Bill would let married gays file joint Colo. tax returns
DENVER — The Colorado House gave preliminary approval Friday to a bill that would allow gay couples married in states that allow it to file joint state income tax returns.
The sponsors of SB19, all gay and lesbian lawmakers who helped create civil unions in Colorado last year, said the measure is about fairness.
“When we passed the civil unions act last year, we didn’t have this problem because the federal government did not recognize the valid marriages conducted in states where it’s recognized between same-sex couples,” said Rep. Dominick Moreno, D-Commerce City, one of those sponsors. “That has changed. We have same-sex couples in Colorado who were legally married in states that recognize it, yet they still have to file separate state income tax returns even though they may file joint federal tax returns.”
Several Republicans, many of whom opposed last year’s civil unions law, said the problem is that approving the bill would violate the Colorado Constitution, which says a marriage is between a man and a woman, and only married couples can file joint returns.
As a result, they tried to amend the bill to follow a tax-filing model approved in Wisconsin, which has a similar one-man-one-woman law.
That state’s Department of Revenue created a new state tax form to deal with the matter, but still requires same-sex couples to file separate state returns.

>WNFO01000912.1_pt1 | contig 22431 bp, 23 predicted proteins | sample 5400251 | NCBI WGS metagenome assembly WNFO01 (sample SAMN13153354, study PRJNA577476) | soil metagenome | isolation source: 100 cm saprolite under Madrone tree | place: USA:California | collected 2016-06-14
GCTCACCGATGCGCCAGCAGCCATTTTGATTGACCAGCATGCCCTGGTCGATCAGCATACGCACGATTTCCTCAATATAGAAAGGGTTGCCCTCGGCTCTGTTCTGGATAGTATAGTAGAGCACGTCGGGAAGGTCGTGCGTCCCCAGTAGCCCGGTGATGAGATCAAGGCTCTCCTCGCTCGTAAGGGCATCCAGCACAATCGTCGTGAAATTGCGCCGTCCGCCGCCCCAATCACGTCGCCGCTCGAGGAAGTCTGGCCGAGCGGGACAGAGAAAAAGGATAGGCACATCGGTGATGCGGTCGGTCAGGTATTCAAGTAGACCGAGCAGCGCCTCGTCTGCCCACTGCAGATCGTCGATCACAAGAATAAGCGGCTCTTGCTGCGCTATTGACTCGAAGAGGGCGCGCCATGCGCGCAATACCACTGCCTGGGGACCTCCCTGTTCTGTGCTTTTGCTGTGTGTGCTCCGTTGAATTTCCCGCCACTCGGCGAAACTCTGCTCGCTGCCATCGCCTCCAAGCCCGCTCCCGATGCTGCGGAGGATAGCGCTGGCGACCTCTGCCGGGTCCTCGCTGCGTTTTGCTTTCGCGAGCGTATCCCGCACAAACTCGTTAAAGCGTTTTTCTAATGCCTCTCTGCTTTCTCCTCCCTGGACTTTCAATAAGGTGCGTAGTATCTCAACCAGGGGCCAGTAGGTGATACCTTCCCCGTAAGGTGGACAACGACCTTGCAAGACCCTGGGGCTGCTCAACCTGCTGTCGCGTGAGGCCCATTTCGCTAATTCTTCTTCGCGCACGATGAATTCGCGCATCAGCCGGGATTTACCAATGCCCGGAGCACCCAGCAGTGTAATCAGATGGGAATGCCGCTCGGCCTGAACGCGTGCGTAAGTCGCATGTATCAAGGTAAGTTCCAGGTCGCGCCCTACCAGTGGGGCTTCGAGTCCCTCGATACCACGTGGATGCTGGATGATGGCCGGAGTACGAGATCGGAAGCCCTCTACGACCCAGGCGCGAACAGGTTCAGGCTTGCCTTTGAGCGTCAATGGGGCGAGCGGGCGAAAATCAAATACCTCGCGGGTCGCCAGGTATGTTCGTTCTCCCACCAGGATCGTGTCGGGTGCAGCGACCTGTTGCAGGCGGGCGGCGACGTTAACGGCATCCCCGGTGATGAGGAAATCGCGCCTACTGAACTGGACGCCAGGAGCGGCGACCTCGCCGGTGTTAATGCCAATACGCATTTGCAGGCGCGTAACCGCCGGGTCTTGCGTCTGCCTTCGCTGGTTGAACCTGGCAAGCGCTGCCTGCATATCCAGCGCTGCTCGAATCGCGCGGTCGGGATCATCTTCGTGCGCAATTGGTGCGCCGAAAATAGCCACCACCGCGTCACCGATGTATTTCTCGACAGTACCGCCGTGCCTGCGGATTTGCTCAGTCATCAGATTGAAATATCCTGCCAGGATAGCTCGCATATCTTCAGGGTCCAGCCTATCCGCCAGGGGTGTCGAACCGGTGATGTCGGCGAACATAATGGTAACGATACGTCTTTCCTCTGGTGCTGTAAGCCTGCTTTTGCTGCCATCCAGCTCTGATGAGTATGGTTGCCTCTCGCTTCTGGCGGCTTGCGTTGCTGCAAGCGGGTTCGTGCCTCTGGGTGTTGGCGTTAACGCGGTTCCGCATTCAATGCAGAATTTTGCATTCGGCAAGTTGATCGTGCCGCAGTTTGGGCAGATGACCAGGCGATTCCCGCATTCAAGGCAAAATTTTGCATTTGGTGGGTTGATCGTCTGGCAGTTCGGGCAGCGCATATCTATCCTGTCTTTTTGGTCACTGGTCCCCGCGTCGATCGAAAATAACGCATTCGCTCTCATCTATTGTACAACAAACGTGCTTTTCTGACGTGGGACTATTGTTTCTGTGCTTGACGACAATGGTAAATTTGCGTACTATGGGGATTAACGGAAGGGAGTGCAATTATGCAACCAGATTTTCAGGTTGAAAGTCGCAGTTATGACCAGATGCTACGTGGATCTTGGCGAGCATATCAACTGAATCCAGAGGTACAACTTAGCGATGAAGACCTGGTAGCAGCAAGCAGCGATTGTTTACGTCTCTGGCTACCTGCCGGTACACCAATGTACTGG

Republicans, including former House Speaker Frank McNulty, R-Highlands Ranch, said there’s no way to allow such couples to file joint state returns without violating the state’s Defense of Marriage Act.
“We can’t simply ignore what’s in our state Constitution,” McNulty said.
“We can’t simply ignore the fact that it says what it says, that marriage is between one man and one woman. While I know that some would simply prefer to ignore that provision, you can’t,” McNulty said.
The current speaker, however, said there is no constitutional conflict.
“There’s no such thing as equality if it’s separate,” said House Speaker Mark Ferrandino, D-Denver. “What we’re doing here is treating like couples differently, saying that if you are a same-sex couple who’s married in another state who under federal law can file jointly, you can be equal, but you’ve got to be separate. Attitudes and opinions are changing in this area quicker than anything else, and building into our tax code more discrimination … that is not fair, that is not right.”
The measure, which cleared the Colorado Senate last month on a party-line vote, requires a final House vote before it heads to the governor.